"Any person who forcibly rescues or causes to be rescued any property after it shall have been seized under this title, or shall attempt or endeavor so to do, shall, excepting in cases otherwise provided for, for every such offense, be fined not more than $500, or not more than double the value of the property so rescued, whichever is the greater, or be imprisoned not more than 2 years."

To support a conviction of forcible rescue of property, the seizure must have been legal. United States v. Hardaway, 731 F.2d 1138, 1140 (5th Cir. 1984). Legality depends only on whether "it was performed by a proper official with general authority under the tax code to make the seizure." Id. (quoting United States v. Main, 598 F.2d 1086, 1090 (7th Cir.), cert. denied, 444 U.S. 943, 62 L. Ed. 2d 311, 100 S. Ct. 301 (1979)). Challenges to the legality of a seizure based on other considerations must fail. Id. (citing United States v. Scolnick, 392 F.2d 320, 326 (3d Cir.), cert. denied, 392 U.S. 931 (1968)). Such other considerations include the legality of the underlying lien or assessment. Id. (citing United States v. Oliver, 421 F.2d 1034, 1036 (10th Cir. 1970)).

In this case, there is no dispute that the agent who conducted the seizure of appellant's car on July 3, 1991 was authorized to do so in his position as an I.R.S. collections officer. The seizure therefore was legal for the purposes of the crime of forcible rescue of property.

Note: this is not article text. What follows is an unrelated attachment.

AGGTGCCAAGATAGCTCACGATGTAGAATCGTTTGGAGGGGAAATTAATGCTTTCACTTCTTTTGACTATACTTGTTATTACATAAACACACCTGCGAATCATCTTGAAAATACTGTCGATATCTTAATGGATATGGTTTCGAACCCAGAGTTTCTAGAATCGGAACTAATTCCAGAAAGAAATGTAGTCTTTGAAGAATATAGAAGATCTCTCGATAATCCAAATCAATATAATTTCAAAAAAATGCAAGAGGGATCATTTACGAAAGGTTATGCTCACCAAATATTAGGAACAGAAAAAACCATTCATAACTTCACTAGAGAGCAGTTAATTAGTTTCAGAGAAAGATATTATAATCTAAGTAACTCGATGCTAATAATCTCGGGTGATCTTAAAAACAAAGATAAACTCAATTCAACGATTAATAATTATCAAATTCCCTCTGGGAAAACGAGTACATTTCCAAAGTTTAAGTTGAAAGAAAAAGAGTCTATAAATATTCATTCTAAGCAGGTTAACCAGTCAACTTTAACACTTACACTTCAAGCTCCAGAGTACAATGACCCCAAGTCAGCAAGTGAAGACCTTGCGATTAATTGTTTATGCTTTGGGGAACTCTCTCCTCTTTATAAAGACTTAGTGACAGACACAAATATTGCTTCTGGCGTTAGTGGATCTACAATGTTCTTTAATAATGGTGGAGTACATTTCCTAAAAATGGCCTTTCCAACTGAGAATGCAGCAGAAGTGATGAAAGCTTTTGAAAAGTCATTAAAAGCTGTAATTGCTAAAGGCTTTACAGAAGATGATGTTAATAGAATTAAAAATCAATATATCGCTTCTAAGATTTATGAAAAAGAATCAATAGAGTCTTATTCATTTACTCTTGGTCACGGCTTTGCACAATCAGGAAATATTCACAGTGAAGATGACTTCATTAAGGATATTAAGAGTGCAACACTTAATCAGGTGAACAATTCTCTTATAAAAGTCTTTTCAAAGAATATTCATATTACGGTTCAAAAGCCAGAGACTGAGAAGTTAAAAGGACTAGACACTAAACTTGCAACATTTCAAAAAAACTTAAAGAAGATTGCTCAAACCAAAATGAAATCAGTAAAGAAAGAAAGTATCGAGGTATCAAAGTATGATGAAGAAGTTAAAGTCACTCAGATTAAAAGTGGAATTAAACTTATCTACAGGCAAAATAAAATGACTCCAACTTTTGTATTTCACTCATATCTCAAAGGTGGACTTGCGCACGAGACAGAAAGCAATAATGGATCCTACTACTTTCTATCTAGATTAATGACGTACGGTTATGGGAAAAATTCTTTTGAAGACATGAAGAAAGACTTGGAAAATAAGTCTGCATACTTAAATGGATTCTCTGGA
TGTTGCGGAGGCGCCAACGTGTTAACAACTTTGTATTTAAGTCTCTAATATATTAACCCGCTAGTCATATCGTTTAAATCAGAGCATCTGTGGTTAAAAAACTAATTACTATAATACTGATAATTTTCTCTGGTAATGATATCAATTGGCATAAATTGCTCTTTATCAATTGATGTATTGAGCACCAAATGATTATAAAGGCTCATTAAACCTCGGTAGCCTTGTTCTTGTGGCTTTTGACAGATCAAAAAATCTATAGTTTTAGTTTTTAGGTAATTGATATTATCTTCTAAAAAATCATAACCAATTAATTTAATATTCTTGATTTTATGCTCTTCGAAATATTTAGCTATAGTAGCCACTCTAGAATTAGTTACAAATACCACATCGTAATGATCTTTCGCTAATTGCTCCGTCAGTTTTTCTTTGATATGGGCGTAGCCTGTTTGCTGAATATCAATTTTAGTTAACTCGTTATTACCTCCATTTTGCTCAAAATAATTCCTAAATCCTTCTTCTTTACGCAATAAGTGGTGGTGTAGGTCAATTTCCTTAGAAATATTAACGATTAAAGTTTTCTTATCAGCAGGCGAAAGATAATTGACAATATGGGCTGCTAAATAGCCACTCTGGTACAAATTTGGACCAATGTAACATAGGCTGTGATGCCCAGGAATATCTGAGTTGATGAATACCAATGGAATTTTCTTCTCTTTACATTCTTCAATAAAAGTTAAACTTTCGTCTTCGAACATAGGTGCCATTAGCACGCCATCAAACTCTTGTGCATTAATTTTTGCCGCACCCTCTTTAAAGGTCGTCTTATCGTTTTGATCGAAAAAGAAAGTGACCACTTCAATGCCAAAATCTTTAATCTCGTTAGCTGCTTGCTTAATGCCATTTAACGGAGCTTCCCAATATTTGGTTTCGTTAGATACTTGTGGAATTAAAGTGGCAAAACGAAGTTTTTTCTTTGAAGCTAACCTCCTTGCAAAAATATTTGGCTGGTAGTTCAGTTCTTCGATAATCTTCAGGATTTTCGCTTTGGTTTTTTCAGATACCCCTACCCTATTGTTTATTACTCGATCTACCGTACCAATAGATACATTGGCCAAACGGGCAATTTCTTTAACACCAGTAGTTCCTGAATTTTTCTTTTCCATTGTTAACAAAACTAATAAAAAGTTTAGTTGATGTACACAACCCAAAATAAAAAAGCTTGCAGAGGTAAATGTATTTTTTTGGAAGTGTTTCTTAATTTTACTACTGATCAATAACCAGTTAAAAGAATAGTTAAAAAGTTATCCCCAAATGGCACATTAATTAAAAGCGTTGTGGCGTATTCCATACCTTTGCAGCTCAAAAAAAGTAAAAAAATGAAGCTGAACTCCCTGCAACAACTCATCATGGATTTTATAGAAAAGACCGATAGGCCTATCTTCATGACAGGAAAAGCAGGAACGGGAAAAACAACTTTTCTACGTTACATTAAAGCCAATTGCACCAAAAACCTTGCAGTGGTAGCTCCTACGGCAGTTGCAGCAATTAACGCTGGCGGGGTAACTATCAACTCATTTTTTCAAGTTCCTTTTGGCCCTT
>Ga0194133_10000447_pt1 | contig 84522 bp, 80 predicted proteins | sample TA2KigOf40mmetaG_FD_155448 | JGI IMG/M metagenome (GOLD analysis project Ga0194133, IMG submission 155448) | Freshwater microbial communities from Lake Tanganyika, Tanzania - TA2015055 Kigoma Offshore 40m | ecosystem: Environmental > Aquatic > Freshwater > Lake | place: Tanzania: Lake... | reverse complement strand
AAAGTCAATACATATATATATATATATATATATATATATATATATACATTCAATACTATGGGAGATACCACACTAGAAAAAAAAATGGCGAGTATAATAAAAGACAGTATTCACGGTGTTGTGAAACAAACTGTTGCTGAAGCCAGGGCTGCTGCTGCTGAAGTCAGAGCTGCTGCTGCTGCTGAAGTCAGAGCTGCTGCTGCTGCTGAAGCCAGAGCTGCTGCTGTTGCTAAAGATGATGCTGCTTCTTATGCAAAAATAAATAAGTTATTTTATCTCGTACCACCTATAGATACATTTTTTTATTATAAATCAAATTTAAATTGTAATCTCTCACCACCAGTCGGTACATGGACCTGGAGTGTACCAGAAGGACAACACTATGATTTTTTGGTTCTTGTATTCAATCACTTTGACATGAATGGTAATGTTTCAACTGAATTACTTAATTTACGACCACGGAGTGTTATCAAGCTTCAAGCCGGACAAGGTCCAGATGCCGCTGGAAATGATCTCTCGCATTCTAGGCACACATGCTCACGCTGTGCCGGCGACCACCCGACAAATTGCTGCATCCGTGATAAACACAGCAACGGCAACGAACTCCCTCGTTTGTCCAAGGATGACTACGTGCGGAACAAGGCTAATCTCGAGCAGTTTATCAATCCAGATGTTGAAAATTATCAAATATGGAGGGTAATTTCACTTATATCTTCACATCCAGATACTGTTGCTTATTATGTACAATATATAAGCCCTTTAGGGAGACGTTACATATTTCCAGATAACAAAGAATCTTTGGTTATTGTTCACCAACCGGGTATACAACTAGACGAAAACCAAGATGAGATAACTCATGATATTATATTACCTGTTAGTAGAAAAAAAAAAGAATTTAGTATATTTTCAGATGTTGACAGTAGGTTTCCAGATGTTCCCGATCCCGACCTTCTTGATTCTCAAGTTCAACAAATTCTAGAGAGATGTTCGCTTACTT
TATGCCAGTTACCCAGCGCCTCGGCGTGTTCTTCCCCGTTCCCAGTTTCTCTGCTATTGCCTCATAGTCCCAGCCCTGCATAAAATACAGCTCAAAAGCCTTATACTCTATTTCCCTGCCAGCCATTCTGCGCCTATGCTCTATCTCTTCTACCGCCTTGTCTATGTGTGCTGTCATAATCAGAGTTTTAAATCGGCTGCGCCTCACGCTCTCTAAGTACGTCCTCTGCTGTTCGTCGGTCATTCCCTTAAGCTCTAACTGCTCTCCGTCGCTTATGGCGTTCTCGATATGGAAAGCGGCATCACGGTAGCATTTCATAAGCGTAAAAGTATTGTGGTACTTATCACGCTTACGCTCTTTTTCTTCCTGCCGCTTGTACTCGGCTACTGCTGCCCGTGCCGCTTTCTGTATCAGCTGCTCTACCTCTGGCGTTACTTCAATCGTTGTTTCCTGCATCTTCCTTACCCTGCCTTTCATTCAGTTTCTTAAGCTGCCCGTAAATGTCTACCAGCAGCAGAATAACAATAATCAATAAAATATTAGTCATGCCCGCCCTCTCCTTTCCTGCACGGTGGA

Appellant's arguments of ineffective assistance of counsel at trial, due to counsel's admission of tax liability and to counsel's alleged conflicts with appellant's views on taxation, do not assist appellant. To succeed in an ineffective assistance claim, a party must show that "deficient performance prejudiced the defense." Strickland v. Washington, 466 U.S. 668, 688, 80 L. Ed. 2d 674, 104 S. Ct. 2052 (1984). Appellant cannot show that he was prejudiced by trial counsel's admission of tax liability, because a showing of tax liability is not an element of the forcible rescue of property crime. Hardaway, 731 F.2d at 1140. A challenge to the validity of the underlying tax liability is therefore irrelevant. Id. Appellant's arguments concerning counsel's alleged failure to present seriously appellant's views on taxation also relate to issues irrelevant to this case. Had appellant prevailed on counsel to present these views on taxation, they would have had no effect on his conviction.

The court's refusal to permit appellant to testify in full at trial concerning his theory of nonliability was similarly irrelevant. Because tax liability is not an element of the crime, his attempted testimony could not constitute a defense. The trial Judge properly sustained objections to such testimony.

In addition to the legality of the seizure, the forcible rescue of property crime requires that a defendant knew that the property had been seized, and that a defendant forcibly retook the property. Hardaway, 731 F.2d at 1140; Main, 598 F.2d at 1090; United States v. Harris, 521 F.2d 1089, 1092-93 (7th Cir. 1975). Two tests exist for whether the rescue is forcible. Under the first test, any amount of force sufficient to rescue the property suffices. Harris, 521 F.2d at 1093 (removal of warning notices from property was force). Under the second, any actions which disrupt the constructive possession of the government constitute sufficient force. United States v. Sanders, 862 F.2d 79, 83 (4th Cir. 1988).